After drifting off that night, Karen has a bad dream where Mario Bava-style red and green lights slash across the screen and she hears multiple voices telling her "Turn around, Karen," while she finds herself seeing Eddie Quist's face, sweaty and animalistic, in her dream. She wakes up and her husband is nowhere to be found (in fact, at that very moment he and Marsha are in the woods near a bonfire, stripping off their clothing and preparing to make the Beast With Two Backs while a chorus of animals howl in the forest as the least arousing mood setting sounds since the release of Metal Machine Music. Karen hears the chorus of howls and goes for a microphone, taping it for later study and evaluation rather than going out into the woods with a flashlight. While she's being sensible in the cabin, her husband's having his bite wound licked by Marsha, and then he grows fangs in his mouth, drooling on the woman beneath him as her own teeth make a change for the distinctly lupine. In his office, Dr. Waggner hears their triumphant roar / howl vocalizations, both of the lycanthropes turning from human to beast as they reach a climax together in a scene that probably clued a thousand furries into their own sexuality.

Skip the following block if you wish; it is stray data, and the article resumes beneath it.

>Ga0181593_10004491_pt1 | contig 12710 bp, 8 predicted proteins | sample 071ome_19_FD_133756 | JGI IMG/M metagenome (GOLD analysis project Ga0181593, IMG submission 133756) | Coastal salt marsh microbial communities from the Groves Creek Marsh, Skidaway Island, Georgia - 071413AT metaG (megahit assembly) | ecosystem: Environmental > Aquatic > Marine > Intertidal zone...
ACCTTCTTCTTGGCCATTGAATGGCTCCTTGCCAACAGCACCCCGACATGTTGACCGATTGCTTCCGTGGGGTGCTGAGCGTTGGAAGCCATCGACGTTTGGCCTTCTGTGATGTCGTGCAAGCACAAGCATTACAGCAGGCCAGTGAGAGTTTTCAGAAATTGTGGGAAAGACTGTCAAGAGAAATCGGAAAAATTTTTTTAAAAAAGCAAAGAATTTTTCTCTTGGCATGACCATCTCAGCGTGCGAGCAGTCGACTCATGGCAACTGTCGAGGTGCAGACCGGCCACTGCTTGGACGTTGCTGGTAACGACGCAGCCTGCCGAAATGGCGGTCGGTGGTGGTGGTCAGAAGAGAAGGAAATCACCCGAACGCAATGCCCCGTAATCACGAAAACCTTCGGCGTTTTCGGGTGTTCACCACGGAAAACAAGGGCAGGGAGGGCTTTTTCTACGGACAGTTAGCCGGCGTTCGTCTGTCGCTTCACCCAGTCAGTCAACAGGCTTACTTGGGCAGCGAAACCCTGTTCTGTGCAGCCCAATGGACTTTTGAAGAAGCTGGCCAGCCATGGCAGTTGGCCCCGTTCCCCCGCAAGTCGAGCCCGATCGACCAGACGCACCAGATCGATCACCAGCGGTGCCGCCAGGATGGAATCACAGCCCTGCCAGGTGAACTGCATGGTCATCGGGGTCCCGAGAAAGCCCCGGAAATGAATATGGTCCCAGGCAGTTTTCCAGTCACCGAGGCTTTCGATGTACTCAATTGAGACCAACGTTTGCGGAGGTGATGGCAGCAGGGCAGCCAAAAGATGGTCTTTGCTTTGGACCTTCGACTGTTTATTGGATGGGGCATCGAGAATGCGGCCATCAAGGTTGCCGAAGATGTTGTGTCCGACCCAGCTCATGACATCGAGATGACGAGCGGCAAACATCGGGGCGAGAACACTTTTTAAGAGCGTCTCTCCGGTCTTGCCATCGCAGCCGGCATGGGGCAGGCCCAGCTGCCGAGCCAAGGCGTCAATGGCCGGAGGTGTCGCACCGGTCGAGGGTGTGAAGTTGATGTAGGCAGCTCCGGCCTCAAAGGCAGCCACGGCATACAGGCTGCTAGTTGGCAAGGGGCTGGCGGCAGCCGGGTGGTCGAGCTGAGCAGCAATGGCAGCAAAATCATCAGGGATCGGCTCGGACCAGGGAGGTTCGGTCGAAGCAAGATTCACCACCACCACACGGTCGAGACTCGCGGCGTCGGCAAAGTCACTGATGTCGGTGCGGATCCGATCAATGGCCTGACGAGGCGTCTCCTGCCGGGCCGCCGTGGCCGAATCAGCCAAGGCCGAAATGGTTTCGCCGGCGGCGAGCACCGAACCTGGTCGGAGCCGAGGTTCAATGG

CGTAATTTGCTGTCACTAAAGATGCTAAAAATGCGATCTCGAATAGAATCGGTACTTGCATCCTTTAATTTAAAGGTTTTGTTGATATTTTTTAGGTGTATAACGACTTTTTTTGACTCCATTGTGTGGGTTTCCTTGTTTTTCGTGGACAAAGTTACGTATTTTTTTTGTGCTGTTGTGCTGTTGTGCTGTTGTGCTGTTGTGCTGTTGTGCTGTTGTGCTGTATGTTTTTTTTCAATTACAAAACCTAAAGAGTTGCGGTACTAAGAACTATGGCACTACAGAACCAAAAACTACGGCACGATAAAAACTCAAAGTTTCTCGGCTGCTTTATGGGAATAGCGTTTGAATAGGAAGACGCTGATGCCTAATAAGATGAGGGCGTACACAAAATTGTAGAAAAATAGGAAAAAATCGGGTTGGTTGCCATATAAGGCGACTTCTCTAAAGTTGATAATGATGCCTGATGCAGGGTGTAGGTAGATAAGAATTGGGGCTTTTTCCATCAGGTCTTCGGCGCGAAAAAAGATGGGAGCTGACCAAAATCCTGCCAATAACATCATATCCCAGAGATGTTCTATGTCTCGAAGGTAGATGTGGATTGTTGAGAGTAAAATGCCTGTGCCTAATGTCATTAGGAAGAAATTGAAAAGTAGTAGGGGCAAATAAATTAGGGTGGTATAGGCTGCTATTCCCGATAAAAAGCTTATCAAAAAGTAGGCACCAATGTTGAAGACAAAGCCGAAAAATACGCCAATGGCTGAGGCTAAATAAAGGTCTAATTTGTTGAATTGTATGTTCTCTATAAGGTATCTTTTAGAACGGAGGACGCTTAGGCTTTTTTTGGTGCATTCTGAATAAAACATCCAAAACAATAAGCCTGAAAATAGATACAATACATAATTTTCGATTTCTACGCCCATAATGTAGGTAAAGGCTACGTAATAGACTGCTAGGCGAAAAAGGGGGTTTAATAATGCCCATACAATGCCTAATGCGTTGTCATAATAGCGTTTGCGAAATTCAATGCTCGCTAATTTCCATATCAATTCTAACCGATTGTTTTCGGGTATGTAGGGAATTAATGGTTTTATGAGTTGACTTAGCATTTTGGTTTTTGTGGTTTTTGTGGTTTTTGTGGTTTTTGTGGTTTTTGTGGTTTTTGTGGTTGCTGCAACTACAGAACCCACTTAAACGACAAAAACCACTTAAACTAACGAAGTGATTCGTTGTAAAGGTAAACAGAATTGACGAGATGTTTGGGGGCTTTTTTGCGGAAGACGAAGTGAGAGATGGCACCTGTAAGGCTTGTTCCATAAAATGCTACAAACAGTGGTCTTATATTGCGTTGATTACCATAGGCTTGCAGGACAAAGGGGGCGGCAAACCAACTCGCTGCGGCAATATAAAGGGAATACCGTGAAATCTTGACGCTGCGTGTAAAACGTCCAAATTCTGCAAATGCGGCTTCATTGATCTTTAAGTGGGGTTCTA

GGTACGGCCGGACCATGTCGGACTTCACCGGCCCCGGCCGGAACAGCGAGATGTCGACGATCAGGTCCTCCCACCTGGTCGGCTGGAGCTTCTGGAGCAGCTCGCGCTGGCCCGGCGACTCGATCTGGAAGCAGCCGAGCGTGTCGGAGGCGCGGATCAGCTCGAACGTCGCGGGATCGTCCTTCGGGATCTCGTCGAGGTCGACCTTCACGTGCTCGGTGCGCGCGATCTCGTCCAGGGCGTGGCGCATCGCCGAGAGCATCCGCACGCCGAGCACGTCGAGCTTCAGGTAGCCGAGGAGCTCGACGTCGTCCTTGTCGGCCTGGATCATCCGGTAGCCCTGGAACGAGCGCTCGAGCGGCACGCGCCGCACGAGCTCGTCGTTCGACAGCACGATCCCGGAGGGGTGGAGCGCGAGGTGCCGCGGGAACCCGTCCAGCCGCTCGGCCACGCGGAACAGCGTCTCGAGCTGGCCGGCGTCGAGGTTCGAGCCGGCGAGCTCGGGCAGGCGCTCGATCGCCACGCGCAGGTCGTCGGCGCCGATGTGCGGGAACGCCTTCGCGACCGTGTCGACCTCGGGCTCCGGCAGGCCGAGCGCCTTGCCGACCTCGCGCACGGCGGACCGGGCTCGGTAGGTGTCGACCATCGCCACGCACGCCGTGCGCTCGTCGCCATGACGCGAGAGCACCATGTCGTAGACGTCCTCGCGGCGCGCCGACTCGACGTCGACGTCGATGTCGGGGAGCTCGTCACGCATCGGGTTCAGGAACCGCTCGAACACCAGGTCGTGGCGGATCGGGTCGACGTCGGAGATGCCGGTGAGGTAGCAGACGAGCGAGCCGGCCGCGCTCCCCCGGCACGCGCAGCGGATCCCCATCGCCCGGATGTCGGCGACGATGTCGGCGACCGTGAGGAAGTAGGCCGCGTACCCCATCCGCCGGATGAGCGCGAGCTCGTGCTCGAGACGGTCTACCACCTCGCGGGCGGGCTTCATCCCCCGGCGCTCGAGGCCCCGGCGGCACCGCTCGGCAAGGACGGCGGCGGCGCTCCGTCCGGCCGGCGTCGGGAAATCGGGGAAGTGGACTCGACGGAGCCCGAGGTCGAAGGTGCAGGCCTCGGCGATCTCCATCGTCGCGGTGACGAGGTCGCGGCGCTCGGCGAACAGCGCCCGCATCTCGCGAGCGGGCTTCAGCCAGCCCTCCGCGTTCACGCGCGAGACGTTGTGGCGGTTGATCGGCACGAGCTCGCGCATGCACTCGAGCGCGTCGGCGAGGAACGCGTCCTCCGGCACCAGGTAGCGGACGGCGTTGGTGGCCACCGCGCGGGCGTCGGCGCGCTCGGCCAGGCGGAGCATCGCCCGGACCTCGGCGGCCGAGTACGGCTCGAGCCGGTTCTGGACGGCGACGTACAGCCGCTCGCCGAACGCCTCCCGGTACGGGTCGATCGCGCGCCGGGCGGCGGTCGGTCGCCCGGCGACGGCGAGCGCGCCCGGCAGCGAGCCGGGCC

In the morning, Terri the newscaster looks out at the bay by the Colony and Bill does his Walk of Shame back into the bedroom. And Terri's got a good enough memory and sharp enough journalistic instincts that a puzzle piece falls into place while she's looking out at the ocean--one of Eddie Quist's sketches was of that particular bay, from more or less where Terri is standing right now (the film's score goes all Dr. Phibes on the pipe organ to underscore the clue getting delivered). And since that was a hand-drawn sketch, not a photo, it stands to reason that Eddie was familiar with the area from personal experience. Terri goes back to the cabins to tell someone about what she found, but a shot from inside one of the Colony's dwellings shows a chicken-bone-and-feather art object hanging from the ceiling similar to one of the gruesome mementoes in Eddie's flophouse apartment. And something was watching her in the woods, the audience's first clue that the bookstore owner was right that the full moon triggering changes in werewolves is just Hollywood myth rather than lycanthropic fact.